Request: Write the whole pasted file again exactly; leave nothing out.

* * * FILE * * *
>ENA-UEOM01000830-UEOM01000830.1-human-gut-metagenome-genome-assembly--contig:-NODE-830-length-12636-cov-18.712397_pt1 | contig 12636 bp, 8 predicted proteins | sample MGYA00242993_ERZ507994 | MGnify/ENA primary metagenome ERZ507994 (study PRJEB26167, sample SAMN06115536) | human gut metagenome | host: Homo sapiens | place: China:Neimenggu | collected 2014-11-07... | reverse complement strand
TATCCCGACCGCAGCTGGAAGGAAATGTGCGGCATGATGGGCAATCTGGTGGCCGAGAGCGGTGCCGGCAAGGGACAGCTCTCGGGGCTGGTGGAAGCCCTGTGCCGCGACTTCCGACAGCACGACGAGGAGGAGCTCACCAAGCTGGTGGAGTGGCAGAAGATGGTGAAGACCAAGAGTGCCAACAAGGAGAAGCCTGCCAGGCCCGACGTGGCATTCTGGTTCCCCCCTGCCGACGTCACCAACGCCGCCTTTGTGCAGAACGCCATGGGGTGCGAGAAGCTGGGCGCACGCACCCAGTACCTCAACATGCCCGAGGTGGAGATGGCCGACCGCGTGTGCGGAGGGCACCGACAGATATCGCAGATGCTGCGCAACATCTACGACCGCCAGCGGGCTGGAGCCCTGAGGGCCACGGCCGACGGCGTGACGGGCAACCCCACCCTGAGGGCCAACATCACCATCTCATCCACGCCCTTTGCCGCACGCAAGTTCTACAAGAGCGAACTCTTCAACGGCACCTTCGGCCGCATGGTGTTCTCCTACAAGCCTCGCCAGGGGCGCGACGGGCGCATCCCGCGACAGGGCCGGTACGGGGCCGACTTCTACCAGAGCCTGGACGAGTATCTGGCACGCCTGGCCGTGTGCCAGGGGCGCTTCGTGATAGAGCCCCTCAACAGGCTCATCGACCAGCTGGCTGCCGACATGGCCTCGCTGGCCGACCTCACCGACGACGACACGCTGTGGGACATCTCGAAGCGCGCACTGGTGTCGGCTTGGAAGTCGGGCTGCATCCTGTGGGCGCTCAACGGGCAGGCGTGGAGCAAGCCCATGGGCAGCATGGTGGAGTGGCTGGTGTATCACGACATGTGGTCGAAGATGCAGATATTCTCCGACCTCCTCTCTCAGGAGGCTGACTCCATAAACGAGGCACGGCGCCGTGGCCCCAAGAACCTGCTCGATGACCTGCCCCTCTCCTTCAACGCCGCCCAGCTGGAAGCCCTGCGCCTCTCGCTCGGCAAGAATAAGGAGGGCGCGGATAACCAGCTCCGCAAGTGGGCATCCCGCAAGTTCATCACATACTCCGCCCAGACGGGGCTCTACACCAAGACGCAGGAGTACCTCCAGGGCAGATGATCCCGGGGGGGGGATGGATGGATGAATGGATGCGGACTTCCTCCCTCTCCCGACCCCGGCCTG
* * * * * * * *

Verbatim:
>ENA-UEOM01000830-UEOM01000830.1-human-gut-metagenome-genome-assembly--contig:-NODE-830-length-12636-cov-18.712397_pt1 | contig 12636 bp, 8 predicted proteins | sample MGYA00242993_ERZ507994 | MGnify/ENA primary metagenome ERZ507994 (study PRJEB26167, sample SAMN06115536) | human gut metagenome | host: Homo sapiens | place: China:Neimenggu | collected 2014-11-07... | reverse complement strand
TATCCCGACCGCAGCTGGAAGGAAATGTGCGGCATGATGGGCAATCTGGTGGCCGAGAGCGGTGCCGGCAAGGGACAGCTCTCGGGGCTGGTGGAAGCCCTGTGCCGCGACTTCCGACAGCACGACGAGGAGGAGCTCACCAAGCTGGTGGAGTGGCAGAAGATGGTGAAGACCAAGAGTGCCAACAAGGAGAAGCCTGCCAGGCCCGACGTGGCATTCTGGTTCCCCCCTGCCGACGTCACCAACGCCGCCTTTGTGCAGAACGCCATGGGGTGCGAGAAGCTGGGCGCACGCACCCAGTACCTCAACATGCCCGAGGTGGAGATGGCCGACCGCGTGTGCGGAGGGCACCGACAGATATCGCAGATGCTGCGCAACATCTACGACCGCCAGCGGGCTGGAGCCCTGAGGGCCACGGCCGACGGCGTGACGGGCAACCCCACCCTGAGGGCCAACATCACCATCTCATCCACGCCCTTTGCCGCACGCAAGTTCTACAAGAGCGAACTCTTCAACGGCACCTTCGGCCGCATGGTGTTCTCCTACAAGCCTCGCCAGGGGCGCGACGGGCGCATCCCGCGACAGGGCCGGTACGGGGCCGACTTCTACCAGAGCCTGGACGAGTATCTGGCACGCCTGGCCGTGTGCCAGGGGCGCTTCGTGATAGAGCCCCTCAACAGGCTCATCGACCAGCTGGCTGCCGACATGGCCTCGCTGGCCGACCTCACCGACGACGACACGCTGTGGGACATCTCGAAGCGCGCACTGGTGTCGGCTTGGAAGTCGGGCTGCATCCTGTGGGCGCTCAACGGGCAGGCGTGGAGCAAGCCCATGGGCAGCATGGTGGAGTGGCTGGTGTATCACGACATGTGGTCGAAGATGCAGATATTCTCCGACCTCCTCTCTCAGGAGGCTGACTCCATAAACGAGGCACGGCGCCGTGGCCCCAAGAACCTGCTCGATGACCTGCCCCTCTCCTTCAACGCCGCCCAGCTGGAAGCCCTGCGCCTCTCGCTCGGCAAGAATAAGGAGGGCGCGGATAACCAGCTCCGCAAGTGGGCATCCCGCAAGTTCATCACATACTCCGCCCAGACGGGGCTCTACACCAAGACGCAGGAGTACCTCCAGGGCAGATGATCCCGGGGGGGGGATGGATGGATGAATGGATGCGGACTTCCTCCCTCTCCCGACCCCGGCCTG